• TinyMCE - I got burned badly enough by this back in the PHP era
  • CKEditor - if anyone can show me a list of configuration options and their variations for this beast, I'll be impressed. A list of events I can hook into, and I'll be stunned. Some of the worst documentation I've ever dealt with. And look at the freakin' Rails plugin - better hope you use CanCan, Pundit, Mongoid, and want to slap in an extra controller.
  • WYMeditor - sounds interesting, but the mid-90's design isn't inspiring
  • Etch - backbone
  • Summernote - bootstrap
  • jQuery Text Editor - bare bones, and kinda crap docs
  • Hallo - links plugin isn't working. wut?
  • SmallEditor - angular
  • jQuery Notebook - can't even guess what requirements this will / won't need from reading the page and the docs - also needs font-awesome
  • Trumbowyg - wtf is with that name? "semantic" option is still in alpha
  • Morrigan - their demo page has scantly clad women! This must be a great editor! Yes, I played Dragon Age as well, but come on. Also v0.1-beta
  • Azexo Composer - drag and drop Bootstrap components, not quite what I wanted
  • Aloha Editor - beautiful page, but it really doesn't tell me a damn thing about how to use it, and their API docs are nil
  • Medium.js - no support for messing with classes or styles in the content
  • Scribe - not an editor, but a toolkit for building one. Built as AMD js modules, distributed via Bower, and everything is a plugin. Try building on this in a Rails engine, and you're gonna have a bad time.

The bottom line is that WYSIWYG editors for HTML are awful, and have been ever since Dreamweaver. I never thought about why it was an impossible concept until I read Nick Santos' article about Medium's editor.

Now I'm trying to figure out if I should accept an ugly, duct-taped-together interface for my CMS or just screw it and use Markdown.

Post-checkout hooks for rails

Other post-checkout hooks try to auto-run migrations or bundling for you, but I feel like those are pretty error-prone. On the other hand, just getting notified is pretty helpful.

Copy + paste into project/.git/hooks/post-checkout

How to Profile a Leaky Sidekiq Job in Heroku - Happy Bootstrapper

Very helpful. Difficulty not addressed: load testing in production.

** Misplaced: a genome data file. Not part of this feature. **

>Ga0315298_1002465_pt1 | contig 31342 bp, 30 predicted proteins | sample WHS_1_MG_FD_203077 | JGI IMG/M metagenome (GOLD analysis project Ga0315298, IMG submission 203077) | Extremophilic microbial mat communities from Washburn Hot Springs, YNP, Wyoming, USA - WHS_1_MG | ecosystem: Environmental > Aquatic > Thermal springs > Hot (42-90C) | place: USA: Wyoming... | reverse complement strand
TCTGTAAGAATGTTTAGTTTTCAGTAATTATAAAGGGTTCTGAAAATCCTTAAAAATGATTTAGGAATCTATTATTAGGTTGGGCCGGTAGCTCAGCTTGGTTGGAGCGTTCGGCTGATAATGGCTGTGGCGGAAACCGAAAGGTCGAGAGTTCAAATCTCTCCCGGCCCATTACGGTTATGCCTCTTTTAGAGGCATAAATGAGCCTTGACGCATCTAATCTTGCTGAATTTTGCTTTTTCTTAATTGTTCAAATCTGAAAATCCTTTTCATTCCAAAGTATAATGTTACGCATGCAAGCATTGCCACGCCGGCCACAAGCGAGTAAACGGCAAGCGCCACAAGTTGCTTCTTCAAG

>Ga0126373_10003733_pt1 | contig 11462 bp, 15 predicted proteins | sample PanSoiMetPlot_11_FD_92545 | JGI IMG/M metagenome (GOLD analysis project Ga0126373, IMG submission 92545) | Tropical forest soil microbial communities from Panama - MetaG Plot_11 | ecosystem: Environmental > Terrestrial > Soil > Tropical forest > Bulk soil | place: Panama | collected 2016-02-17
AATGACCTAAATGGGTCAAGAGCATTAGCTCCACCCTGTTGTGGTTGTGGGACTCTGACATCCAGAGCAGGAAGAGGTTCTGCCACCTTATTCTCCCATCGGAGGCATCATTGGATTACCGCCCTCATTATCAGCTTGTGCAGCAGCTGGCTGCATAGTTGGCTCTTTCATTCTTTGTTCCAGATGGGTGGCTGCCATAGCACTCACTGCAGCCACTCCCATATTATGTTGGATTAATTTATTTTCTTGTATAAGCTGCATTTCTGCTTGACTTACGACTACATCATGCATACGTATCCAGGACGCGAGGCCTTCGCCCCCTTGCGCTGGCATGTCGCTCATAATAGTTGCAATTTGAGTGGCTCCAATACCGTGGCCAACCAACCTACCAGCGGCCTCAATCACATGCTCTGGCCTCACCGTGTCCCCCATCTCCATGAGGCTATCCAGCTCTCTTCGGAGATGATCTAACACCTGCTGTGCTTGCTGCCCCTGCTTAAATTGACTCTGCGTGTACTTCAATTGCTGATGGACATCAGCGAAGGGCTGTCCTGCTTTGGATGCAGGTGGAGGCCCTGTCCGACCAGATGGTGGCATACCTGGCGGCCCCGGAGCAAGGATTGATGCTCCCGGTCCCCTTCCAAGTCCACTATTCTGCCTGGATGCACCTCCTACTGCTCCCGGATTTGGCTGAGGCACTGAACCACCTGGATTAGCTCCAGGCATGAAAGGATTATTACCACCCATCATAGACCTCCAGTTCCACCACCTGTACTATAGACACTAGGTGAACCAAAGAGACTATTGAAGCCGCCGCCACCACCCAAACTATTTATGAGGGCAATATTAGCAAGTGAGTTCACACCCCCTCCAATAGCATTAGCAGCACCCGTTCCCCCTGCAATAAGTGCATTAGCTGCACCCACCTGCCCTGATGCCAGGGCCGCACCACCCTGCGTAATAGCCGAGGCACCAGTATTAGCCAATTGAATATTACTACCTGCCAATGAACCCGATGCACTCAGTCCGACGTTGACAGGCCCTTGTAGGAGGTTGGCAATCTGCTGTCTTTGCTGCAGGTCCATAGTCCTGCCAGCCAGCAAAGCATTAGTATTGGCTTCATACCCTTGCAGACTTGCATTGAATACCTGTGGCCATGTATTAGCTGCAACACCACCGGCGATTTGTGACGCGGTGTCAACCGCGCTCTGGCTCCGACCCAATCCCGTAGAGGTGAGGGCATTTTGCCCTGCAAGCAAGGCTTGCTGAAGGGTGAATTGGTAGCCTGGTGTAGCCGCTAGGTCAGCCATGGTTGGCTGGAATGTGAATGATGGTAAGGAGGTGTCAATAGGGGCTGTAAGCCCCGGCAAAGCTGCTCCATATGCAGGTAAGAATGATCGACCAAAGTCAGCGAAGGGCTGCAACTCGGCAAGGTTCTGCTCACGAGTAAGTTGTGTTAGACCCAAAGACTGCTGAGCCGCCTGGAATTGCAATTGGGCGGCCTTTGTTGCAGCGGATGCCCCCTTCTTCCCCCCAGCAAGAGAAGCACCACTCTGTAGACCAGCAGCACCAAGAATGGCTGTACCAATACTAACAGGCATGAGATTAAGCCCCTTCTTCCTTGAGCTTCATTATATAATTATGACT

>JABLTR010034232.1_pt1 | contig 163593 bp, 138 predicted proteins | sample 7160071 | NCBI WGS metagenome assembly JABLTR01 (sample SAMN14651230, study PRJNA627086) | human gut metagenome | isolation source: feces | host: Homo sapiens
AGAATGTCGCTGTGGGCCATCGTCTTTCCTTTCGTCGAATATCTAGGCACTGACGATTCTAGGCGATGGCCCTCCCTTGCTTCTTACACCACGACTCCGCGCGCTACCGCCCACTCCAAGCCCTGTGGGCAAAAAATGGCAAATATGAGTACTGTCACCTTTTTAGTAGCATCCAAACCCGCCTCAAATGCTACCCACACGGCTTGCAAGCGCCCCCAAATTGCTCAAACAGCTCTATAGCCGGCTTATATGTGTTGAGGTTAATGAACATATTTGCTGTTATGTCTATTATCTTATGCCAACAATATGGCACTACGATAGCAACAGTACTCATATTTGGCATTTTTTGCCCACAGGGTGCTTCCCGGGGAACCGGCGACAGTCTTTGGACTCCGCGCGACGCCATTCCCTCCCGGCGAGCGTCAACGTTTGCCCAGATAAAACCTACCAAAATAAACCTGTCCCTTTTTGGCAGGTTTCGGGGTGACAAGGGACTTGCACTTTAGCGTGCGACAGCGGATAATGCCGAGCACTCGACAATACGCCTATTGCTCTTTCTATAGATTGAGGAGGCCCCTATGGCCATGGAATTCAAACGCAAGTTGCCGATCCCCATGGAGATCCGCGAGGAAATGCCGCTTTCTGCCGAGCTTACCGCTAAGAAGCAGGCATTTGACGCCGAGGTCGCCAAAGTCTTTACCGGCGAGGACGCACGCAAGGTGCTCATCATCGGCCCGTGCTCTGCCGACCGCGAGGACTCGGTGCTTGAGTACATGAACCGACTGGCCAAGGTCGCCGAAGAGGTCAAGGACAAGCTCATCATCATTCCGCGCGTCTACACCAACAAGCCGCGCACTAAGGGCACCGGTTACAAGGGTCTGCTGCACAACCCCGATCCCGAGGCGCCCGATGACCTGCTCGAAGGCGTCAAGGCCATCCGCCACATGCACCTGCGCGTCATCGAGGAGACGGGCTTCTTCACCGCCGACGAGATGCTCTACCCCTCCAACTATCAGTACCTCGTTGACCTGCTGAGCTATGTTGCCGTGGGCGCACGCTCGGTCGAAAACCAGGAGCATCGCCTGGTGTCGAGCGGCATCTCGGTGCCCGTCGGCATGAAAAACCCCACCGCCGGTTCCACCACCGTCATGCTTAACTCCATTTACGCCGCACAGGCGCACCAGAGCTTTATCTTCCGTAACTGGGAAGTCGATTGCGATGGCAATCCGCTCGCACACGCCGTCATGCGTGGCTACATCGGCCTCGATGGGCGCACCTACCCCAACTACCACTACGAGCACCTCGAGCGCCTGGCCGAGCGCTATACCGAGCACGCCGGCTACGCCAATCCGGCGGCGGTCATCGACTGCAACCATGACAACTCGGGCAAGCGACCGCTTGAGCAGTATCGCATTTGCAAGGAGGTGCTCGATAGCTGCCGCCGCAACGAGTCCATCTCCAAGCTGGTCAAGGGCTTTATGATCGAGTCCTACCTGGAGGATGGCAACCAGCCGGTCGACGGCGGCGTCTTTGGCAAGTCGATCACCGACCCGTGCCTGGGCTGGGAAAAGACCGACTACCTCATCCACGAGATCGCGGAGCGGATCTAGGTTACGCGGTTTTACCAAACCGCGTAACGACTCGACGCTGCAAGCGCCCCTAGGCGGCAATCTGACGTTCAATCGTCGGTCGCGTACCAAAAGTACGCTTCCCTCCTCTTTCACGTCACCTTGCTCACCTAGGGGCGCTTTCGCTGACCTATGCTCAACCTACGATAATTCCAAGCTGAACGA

Javascript - the style is the substance

Javascript is an interesting language. While Ruby has a style guide, and Python has a few (including Google's, they are not critical to how your code functions. They just help avoid those "strip whitespace" commits that touch every line in your repo and permanently ruin git blame.

With Javascript, the style is the substance. Take these two for example:

var object = {
    method: function(data){ ... },
    _variable: 3
};

object2 = {
    method: function(datae){ ... },
    _variable: 2
}

var Klass = function(){
    this.method = function(data){ ... };
    this.variable = 4;
    return this;
}

These seemingly small differences might not affect how a short script works, but they are critical to how your app works as a whole. The first declares a single object. The second declares a global variable. The third declares effectively a factory function.

Newlines can result in syntax errors for strings. Missing semicolons can ruin your JS after compression. Using reserved words as object keys can break your code in some browsers. Failing to use === can result in unexpected behavior.

It is essential to use a Javascript style guide. Frameworks like Express and Angular can help standardize things like object and module declarations, and CoffeeScript can provide syntax sugar to cover simple issues.

Otherwise, AirBnB's style guide is comprehensive and helps show best practices. Pick something, and stick with it, especially if you are working on a team.

Ruby Operators

This is funny XD

=>    hashrocket
<=>   spaceship
~>    twiddlewaka
->    stabby lambda

Time zone junk

Some random things I built to help deal with timezones in Ruby / JS

Update: Extracted this into a gem (in beta): HappyTime

Fair random numbers in ruby

Finally! A way to get a truly, really random number in Ruby. Forget rand(), messings with seeds, etc. This gem uses the real thing - true randomness. Amazing.